Who is At Fault for a Left Turn Crash in Georgia?
We are all familiar with the scenario in which we want to turn left on a green light but a stream of traffic is heading our way. Rather than waiting for a left turn arrow, it can be tempting to seek to beat the traffic. This can be a recipe for a left turn crash in Georgia.
Left turns can be difficult and dangerous. There are considerably more left turn crashes than right turn crashes on our roads.
When a left turn crash occurs, it’s not always clear which party is to blame. If a car suddenly drives into oncoming traffic and other vehicles don’t have time to slow down, the driver who started making the turn will often be at fault.
Under 40-6-71 of Georgia state code, the driver of a vehicle seeking to turn to the left within an intersection or into an alley, driveway or private road shall yield the right of way to any vehicle approaching from the opposing direction which is “within the intersection or so close thereto as to constitute an immediate hazard.”
In other words, the driver who is proceeding straight through the intersection is considered by the law of Georgia be the dominant vehicle and has the right of way. A driver who is making a left turn is required by state law to yield the right of way to the traffic approaching from the opposite direction.
Once a driver has yielded as required, the left-hand turn driver has the right of way to proceed through the intersection as long as opposing traffic is not a hazard. Approaching vehicles must then yield the right of way to the turning car. Assuming there is enough space for the driver making the left-hand turn to turn safely and the driver starts his turn, the driver heading straight must yield to a driver who has already started his or her turn.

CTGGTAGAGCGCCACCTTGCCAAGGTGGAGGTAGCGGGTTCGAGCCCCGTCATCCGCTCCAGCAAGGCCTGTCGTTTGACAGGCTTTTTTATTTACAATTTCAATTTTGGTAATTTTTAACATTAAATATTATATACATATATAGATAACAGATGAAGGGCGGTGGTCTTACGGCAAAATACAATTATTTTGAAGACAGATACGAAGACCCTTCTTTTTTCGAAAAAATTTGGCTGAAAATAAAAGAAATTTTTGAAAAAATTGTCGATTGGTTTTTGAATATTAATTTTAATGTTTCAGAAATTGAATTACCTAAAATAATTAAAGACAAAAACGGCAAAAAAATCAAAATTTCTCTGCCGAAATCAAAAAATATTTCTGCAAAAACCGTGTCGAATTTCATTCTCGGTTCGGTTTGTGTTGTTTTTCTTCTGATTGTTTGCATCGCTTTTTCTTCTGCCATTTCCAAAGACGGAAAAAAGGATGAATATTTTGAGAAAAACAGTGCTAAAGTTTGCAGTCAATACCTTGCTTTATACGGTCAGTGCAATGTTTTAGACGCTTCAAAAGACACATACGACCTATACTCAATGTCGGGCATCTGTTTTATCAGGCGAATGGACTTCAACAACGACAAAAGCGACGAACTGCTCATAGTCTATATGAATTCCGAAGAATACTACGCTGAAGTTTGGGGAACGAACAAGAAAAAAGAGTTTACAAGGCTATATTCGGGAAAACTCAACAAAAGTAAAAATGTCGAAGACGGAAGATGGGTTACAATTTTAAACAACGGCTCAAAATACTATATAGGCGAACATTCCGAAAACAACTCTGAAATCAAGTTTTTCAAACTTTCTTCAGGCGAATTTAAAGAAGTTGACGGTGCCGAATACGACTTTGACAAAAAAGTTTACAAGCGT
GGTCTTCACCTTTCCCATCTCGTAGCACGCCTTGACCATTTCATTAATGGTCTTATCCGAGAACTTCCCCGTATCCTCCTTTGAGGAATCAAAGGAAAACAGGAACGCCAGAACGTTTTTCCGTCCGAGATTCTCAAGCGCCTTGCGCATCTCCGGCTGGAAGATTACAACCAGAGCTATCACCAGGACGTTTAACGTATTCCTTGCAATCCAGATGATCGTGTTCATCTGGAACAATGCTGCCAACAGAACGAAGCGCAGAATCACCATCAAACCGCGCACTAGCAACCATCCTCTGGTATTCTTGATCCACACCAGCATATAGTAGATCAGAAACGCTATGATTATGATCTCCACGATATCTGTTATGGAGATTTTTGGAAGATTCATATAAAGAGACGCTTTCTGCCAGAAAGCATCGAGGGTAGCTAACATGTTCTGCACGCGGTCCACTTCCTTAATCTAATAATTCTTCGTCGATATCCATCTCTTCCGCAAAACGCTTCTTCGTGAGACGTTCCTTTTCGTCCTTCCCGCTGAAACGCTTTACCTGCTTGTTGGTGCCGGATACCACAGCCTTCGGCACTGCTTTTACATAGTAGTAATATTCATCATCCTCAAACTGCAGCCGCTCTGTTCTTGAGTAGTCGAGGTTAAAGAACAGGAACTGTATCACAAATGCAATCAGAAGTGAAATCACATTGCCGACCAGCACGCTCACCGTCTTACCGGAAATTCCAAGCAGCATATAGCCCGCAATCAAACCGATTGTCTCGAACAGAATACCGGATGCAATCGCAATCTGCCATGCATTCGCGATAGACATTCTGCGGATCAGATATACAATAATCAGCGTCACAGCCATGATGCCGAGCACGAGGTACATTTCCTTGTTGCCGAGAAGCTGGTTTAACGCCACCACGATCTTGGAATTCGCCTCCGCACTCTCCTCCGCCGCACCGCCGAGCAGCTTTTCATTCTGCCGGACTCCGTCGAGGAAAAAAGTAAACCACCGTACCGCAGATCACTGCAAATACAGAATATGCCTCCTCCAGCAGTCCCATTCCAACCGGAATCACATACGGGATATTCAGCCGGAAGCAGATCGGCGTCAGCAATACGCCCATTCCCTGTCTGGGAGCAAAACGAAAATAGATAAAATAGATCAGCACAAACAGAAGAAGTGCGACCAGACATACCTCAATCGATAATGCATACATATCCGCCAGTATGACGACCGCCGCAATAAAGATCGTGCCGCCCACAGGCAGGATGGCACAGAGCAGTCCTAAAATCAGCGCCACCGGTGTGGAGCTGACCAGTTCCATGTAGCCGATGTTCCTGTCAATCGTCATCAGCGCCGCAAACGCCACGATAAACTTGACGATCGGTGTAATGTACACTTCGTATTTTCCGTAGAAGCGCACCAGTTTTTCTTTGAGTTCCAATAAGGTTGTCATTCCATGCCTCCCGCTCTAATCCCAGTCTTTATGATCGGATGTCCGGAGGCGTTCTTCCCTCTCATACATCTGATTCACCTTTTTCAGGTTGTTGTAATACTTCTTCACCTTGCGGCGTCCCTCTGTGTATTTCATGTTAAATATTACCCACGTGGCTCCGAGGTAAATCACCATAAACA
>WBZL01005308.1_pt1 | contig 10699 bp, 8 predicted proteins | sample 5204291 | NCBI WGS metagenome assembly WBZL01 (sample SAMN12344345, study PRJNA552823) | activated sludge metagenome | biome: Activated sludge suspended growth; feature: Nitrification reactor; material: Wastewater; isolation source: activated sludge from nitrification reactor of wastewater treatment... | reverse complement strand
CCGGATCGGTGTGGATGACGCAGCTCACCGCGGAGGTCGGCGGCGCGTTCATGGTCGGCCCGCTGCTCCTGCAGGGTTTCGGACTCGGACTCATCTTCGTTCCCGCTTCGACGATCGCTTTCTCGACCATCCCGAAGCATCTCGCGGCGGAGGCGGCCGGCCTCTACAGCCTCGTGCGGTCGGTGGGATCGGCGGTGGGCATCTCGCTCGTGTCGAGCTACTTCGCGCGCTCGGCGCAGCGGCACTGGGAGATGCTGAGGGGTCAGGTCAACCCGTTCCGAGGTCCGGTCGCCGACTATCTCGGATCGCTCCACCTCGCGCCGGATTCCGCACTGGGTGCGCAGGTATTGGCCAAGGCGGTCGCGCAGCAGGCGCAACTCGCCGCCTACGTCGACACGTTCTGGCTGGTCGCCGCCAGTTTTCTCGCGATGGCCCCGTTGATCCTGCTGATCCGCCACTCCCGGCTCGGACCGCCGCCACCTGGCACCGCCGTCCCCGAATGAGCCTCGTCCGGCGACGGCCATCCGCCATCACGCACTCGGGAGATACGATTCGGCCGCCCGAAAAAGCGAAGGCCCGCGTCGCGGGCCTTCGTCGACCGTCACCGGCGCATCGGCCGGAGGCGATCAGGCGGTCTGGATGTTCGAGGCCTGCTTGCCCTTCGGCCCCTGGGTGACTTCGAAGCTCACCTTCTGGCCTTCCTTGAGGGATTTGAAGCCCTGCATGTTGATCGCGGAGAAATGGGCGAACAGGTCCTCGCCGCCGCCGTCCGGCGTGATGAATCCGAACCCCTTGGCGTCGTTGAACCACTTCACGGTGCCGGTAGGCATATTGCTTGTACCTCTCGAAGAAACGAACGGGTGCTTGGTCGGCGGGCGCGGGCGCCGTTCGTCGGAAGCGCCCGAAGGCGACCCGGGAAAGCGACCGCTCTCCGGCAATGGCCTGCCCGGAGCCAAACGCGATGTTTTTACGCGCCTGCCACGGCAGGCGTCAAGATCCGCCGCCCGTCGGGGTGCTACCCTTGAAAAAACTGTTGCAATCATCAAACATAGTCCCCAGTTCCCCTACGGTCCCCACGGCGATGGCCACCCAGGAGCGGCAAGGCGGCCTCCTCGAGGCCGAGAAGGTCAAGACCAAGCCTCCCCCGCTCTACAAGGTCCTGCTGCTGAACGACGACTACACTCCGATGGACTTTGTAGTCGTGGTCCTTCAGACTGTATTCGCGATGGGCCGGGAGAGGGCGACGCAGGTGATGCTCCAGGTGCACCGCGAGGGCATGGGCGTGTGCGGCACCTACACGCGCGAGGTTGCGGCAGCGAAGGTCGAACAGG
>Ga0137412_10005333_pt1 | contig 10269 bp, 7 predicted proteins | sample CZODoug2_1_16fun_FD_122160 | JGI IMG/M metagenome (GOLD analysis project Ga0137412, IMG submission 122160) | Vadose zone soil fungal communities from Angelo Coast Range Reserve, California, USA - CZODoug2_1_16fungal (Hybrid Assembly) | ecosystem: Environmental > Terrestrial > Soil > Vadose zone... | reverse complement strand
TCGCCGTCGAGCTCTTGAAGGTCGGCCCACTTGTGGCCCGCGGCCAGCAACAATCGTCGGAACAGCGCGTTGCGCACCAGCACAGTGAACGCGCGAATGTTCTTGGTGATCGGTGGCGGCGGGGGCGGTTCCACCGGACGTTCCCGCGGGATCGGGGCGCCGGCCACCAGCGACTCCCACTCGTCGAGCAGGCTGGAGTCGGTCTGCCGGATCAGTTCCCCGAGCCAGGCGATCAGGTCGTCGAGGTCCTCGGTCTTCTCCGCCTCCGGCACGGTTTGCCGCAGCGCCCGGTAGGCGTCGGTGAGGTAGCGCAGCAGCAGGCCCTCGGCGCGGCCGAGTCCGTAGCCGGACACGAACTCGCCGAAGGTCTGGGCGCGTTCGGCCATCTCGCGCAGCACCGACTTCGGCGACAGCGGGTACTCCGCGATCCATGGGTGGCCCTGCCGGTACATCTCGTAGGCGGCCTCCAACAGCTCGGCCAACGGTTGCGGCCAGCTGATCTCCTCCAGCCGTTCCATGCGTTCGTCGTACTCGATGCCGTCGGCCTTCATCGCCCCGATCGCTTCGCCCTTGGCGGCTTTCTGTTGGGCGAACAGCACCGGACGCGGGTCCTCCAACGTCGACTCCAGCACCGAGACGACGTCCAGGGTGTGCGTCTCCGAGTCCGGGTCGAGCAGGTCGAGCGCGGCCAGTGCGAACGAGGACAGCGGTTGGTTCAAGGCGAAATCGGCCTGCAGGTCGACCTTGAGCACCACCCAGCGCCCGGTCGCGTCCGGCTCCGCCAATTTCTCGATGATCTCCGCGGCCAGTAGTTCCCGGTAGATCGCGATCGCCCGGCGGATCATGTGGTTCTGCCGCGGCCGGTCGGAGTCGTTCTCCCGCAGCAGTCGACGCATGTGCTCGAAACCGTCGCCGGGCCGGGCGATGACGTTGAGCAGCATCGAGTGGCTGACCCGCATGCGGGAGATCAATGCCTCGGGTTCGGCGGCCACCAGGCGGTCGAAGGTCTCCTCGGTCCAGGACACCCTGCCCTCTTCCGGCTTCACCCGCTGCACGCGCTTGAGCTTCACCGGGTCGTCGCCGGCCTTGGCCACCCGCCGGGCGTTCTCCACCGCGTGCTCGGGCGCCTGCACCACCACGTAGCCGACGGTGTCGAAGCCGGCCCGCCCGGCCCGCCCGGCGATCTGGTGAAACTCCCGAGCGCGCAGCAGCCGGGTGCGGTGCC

As Georgia personal injury lawyers we often see cases in which a light turned yellow, but the driver has continued to make a turn only to come to grief.
Under Georgia law, traffic facing a steady circular yellow or yellow arrow signal is warned that the green movement is being terminated or that a red light will follow immediately after.
At this point, all traffic at the intersection must stop. It is not illegal to run a yellow light, but it will be unlawful if it is not safe to do so. It will also not help a claim for injuries if you went through a yellow light.
When a court considers a left turn accident, it looks at which driver had the right of way, whether the driver exercised due caution at the intersection and looked before either turning or continuing straight.
Other pertinent factors are the status of the lights, the speeds of the drivers, weather conditions and visibility.
If you have been injured in a left turn crash in Georgia, our skilled automobile injury attorney can help. Please contact us here.